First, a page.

The sooner that people who are thinking about replacing Zoom realize that the problem isn't one of software but of infrastructure, the better.

The reason Zoom works so well on a technical level is that they have a lot of infrastrutcture to support the downmixing of streams- including a ton of processing power, as well as very good bandwidth between their data centers.

You could build an equilvient program, but without the hardware and connectivity behind it, it won't be as good.


Before I'm misunderstood- I'm *not* suggesting that we throw up our hands and use Zoom.

Instead, I'm suggesting that we need to start realizing that simply building software isn't enough. Projects like Wikipedia, OpenStreetMap and Signal work because they're backed with hardware and bandwidth.

If we want a Zoom replacement, we'll need to ensure there is money to pay for the necessary components to pay for its infrasturcture and ongoing maintence.

Decentralization or self-hosting might then be the answer. But that requires people to care about how their computers work, which is not really the biggest trend now unfortunately... :(

Also note that things such as mumble exist with plenty of servers and are libre. But I have seen people telling me it is too complicated to use compared to discord. Mhhh.


You could easily self-host a program that does what Zoom does, but you'd also need to have the same high power machines to do the video processing, and you'd need the bandwidth.

What Zoom is doing that makes it work is downsampling and combing the video streams into one stream, which is much easier for a regular computer to handle.

You'd need a very powerful machine, and a very good connection with lots of bandwidth and low latency to handle so many AV streams.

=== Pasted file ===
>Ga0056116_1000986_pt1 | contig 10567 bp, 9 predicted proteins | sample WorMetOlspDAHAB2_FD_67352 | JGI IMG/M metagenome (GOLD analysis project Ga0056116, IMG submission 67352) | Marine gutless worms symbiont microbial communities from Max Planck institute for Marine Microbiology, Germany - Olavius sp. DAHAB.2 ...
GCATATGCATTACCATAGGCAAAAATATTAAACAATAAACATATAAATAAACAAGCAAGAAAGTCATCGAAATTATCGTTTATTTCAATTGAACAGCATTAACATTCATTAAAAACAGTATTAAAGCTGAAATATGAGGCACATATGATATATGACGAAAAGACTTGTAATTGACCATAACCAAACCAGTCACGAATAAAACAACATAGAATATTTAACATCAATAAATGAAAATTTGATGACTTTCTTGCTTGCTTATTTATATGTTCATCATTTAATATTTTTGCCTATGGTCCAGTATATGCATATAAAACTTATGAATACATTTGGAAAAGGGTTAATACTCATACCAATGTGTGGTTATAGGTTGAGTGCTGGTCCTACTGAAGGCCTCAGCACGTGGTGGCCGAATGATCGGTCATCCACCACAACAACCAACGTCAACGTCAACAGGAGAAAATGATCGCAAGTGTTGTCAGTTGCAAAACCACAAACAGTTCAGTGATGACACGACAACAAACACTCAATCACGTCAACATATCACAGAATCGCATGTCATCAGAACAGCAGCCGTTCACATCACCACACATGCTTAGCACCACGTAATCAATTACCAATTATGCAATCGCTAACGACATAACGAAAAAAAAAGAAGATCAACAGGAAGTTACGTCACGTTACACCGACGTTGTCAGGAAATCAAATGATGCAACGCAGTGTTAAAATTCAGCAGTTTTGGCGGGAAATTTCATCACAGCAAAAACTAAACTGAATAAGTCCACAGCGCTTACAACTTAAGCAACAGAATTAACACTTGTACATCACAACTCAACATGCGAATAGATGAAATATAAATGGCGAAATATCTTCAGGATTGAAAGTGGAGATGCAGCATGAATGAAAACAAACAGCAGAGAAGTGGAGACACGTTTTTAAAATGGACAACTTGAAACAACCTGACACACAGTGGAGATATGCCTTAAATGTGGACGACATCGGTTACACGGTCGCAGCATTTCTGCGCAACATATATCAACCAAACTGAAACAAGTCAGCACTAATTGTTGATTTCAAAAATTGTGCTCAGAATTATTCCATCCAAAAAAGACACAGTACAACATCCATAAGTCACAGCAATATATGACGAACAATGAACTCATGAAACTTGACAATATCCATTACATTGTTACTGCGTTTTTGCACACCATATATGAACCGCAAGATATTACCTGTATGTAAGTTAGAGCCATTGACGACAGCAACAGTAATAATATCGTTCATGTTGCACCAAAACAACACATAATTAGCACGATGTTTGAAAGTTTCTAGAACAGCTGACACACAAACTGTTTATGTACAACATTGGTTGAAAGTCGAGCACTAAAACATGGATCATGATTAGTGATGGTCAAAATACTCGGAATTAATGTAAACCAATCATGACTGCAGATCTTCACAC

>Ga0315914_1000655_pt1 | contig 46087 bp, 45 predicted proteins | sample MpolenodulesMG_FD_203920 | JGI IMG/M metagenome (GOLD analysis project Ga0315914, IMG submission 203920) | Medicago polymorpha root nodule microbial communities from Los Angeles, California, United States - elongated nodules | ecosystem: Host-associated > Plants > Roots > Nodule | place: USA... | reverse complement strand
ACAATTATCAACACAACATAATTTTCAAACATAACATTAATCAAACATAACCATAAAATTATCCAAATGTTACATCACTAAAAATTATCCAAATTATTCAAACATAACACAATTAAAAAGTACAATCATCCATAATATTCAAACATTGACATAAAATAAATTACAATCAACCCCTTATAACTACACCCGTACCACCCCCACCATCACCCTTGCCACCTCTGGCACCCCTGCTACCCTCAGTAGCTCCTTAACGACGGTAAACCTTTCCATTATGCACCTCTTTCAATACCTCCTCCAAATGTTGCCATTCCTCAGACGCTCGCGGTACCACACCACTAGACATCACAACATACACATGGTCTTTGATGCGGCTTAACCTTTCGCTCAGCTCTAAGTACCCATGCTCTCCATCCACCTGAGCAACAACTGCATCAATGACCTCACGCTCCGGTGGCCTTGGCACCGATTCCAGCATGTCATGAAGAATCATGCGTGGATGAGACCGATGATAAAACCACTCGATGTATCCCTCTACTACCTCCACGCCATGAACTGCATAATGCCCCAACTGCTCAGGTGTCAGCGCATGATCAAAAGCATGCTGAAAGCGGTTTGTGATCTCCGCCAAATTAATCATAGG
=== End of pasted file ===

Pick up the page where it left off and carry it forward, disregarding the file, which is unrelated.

Oh okay I did not know zoom worked this way, I never even tried to use it, thanks for explaining! That sounds like a crazy use of computing power just for sending not-so-useful video though...

@emacsen @pauloss Do you know if any self-hostable software can do that? Anything we can install?

Yes, it is more expensive to run than consumer home computers, but I'm sure there's plenty of small orgs who'd be able to afford that for themselves.

@ebel The short answer is "I don't know".

More importantly, though, this is not for the feint of heart.

Here are a few resources to look into and you'll see why:

Here's a short video:

A short article:

And some slides:

And some thoughts about FLOSS tools:

It looks like it *could* be done, but AFAIK we don't have it now.

@ebel @emacsen @pauloss Be sure to take a look at Big Blue Button. Squirrely to install, but it's not far from the Zoom experience.

@emacsen @pauloss The big issue that I've had with p2p style conferencing is that it doesn't handle mixed bandwidth users in the conference.

Some host needs to be down sampling and have a big enough pipe to take all the data in and send the appropriate bitrate out to each user. I've only seen hangouts and zoom do this well.

I'm sitting, right now in a zoom meeting of 12 people on a very slow DSL connection but am having no issues communicating with my coworkers.

@pauloss @emacsen What about the GNOME decentralized app, Jami (aka gnome-ring). I didn't try it (I don't have a camera anyways...)

@emacsen or, you create something like Tox, which only needs clients and a DHT.

@emacsen I feel similarly about chat protocols. IRC happens to work the best for me due to its overall simplicity and good infrastructure provided by Freenode and friends. The next best thing after that are single-server instances (Mattermost, Rocketchat) and proprietary services (Discord, Slack, Whatsapp). Then, by a wide margin, follow networks of self-hosted servers that communicate with each other (XMPP). The biggest difference between them and the commercial offerings is that the infrastructure isn't kept in check by a team of full-time engineers.

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